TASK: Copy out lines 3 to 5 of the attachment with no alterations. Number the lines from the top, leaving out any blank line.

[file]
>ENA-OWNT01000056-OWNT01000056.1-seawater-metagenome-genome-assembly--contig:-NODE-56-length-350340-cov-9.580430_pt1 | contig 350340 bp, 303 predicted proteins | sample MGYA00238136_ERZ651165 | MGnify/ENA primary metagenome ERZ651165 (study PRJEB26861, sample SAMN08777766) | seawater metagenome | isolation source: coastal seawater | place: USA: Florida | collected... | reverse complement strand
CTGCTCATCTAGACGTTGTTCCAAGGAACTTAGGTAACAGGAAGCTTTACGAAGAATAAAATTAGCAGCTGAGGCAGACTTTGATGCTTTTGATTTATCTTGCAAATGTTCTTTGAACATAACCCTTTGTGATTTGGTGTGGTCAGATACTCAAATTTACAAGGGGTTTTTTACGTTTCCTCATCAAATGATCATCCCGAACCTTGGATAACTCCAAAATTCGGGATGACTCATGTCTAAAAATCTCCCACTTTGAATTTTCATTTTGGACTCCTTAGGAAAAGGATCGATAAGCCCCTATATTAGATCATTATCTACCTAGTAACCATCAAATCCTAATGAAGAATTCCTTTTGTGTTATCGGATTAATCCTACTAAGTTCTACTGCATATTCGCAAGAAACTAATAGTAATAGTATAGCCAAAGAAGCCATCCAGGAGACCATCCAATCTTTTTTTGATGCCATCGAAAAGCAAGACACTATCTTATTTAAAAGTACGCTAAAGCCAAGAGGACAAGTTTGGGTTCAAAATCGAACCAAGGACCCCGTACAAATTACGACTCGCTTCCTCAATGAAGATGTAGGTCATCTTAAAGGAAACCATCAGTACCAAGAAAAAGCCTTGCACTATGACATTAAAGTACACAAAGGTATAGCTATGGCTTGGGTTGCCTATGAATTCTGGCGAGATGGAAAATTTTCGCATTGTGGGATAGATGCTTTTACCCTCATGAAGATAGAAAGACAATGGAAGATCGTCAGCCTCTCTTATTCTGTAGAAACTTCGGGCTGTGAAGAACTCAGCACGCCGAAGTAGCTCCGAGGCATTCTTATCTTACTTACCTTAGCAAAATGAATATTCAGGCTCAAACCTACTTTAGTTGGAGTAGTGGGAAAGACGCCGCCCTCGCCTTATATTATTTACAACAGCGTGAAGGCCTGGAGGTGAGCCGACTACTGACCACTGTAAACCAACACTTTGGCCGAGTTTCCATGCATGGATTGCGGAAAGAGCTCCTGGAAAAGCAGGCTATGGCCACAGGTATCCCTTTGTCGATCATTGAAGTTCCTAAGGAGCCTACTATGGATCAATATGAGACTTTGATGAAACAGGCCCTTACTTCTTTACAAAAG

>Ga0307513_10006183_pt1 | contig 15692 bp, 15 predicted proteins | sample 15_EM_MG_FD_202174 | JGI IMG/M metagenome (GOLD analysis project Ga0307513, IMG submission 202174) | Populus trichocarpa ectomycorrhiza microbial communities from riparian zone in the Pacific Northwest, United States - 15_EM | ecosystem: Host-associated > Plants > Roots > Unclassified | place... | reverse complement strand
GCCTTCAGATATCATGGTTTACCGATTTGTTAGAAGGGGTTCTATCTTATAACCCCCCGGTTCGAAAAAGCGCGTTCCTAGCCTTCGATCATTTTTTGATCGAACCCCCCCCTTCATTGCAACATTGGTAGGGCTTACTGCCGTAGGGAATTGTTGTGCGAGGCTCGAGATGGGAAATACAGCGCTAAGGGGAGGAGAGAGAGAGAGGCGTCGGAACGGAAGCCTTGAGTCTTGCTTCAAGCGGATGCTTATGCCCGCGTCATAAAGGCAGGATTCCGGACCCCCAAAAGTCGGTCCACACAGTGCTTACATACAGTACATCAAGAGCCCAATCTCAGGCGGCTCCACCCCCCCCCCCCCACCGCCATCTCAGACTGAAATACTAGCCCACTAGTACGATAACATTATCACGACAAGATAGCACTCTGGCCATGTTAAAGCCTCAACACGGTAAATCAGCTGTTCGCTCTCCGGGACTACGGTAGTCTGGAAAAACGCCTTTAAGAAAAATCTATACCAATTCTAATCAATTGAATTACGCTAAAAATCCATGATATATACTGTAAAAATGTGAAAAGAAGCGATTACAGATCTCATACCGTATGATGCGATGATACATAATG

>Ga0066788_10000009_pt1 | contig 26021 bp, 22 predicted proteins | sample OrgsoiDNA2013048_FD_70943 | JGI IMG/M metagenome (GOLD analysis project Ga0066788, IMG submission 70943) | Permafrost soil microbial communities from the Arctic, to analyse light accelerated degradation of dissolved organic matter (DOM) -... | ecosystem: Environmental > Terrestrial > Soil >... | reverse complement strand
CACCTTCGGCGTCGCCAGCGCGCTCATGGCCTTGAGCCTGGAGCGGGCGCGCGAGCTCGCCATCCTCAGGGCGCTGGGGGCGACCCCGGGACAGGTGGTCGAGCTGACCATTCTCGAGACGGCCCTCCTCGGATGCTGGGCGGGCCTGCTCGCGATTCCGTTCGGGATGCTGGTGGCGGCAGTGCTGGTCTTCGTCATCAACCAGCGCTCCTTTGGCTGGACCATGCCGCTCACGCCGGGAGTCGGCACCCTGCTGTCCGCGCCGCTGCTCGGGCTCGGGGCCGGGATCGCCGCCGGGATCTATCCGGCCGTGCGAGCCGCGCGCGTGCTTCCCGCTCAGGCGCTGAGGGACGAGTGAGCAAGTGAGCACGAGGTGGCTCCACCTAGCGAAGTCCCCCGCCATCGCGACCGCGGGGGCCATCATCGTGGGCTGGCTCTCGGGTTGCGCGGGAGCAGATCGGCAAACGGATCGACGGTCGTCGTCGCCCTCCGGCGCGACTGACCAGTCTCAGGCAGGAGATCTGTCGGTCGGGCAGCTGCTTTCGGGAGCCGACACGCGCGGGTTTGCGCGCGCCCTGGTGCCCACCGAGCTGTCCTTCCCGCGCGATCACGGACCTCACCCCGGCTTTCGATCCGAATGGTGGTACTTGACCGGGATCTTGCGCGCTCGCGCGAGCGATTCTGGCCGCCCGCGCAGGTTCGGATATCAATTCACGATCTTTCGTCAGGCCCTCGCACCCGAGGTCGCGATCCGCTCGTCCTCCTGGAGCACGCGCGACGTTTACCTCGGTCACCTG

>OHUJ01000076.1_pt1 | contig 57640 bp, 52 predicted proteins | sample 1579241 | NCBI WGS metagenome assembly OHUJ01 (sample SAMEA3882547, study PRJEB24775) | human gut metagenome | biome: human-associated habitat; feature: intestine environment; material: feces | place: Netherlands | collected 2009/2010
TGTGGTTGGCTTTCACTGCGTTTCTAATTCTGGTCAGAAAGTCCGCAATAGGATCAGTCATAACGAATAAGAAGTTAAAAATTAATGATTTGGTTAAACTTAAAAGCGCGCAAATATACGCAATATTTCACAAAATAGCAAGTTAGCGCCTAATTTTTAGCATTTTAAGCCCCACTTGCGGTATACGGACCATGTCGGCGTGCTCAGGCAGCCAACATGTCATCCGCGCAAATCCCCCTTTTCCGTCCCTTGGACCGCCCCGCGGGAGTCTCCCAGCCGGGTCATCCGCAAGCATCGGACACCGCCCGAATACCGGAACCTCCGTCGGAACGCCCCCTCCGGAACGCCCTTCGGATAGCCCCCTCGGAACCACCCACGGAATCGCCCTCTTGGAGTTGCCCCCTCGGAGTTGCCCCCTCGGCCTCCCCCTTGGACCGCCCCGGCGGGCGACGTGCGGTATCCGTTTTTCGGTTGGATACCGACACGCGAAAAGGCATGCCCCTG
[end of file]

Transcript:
>Ga0307513_10006183_pt1 | contig 15692 bp, 15 predicted proteins | sample 15_EM_MG_FD_202174 | JGI IMG/M metagenome (GOLD analysis project Ga0307513, IMG submission 202174) | Populus trichocarpa ectomycorrhiza microbial communities from riparian zone in the Pacific Northwest, United States - 15_EM | ecosystem: Host-associated > Plants > Roots > Unclassified | place... | reverse complement strand
GCCTTCAGATATCATGGTTTACCGATTTGTTAGAAGGGGTTCTATCTTATAACCCCCCGGTTCGAAAAAGCGCGTTCCTAGCCTTCGATCATTTTTTGATCGAACCCCCCCCTTCATTGCAACATTGGTAGGGCTTACTGCCGTAGGGAATTGTTGTGCGAGGCTCGAGATGGGAAATACAGCGCTAAGGGGAGGAGAGAGAGAGAGGCGTCGGAACGGAAGCCTTGAGTCTTGCTTCAAGCGGATGCTTATGCCCGCGTCATAAAGGCAGGATTCCGGACCCCCAAAAGTCGGTCCACACAGTGCTTACATACAGTACATCAAGAGCCCAATCTCAGGCGGCTCCACCCCCCCCCCCCCACCGCCATCTCAGACTGAAATACTAGCCCACTAGTACGATAACATTATCACGACAAGATAGCACTCTGGCCATGTTAAAGCCTCAACACGGTAAATCAGCTGTTCGCTCTCCGGGACTACGGTAGTCTGGAAAAACGCCTTTAAGAAAAATCTATACCAATTCTAATCAATTGAATTACGCTAAAAATCCATGATATATACTGTAAAAATGTGAAAAGAAGCGATTACAGATCTCATACCGTATGATGCGATGATACATAATG

>Ga0066788_10000009_pt1 | contig 26021 bp, 22 predicted proteins | sample OrgsoiDNA2013048_FD_70943 | JGI IMG/M metagenome (GOLD analysis project Ga0066788, IMG submission 70943) | Permafrost soil microbial communities from the Arctic, to analyse light accelerated degradation of dissolved organic matter (DOM) -... | ecosystem: Environmental > Terrestrial > Soil >... | reverse complement strand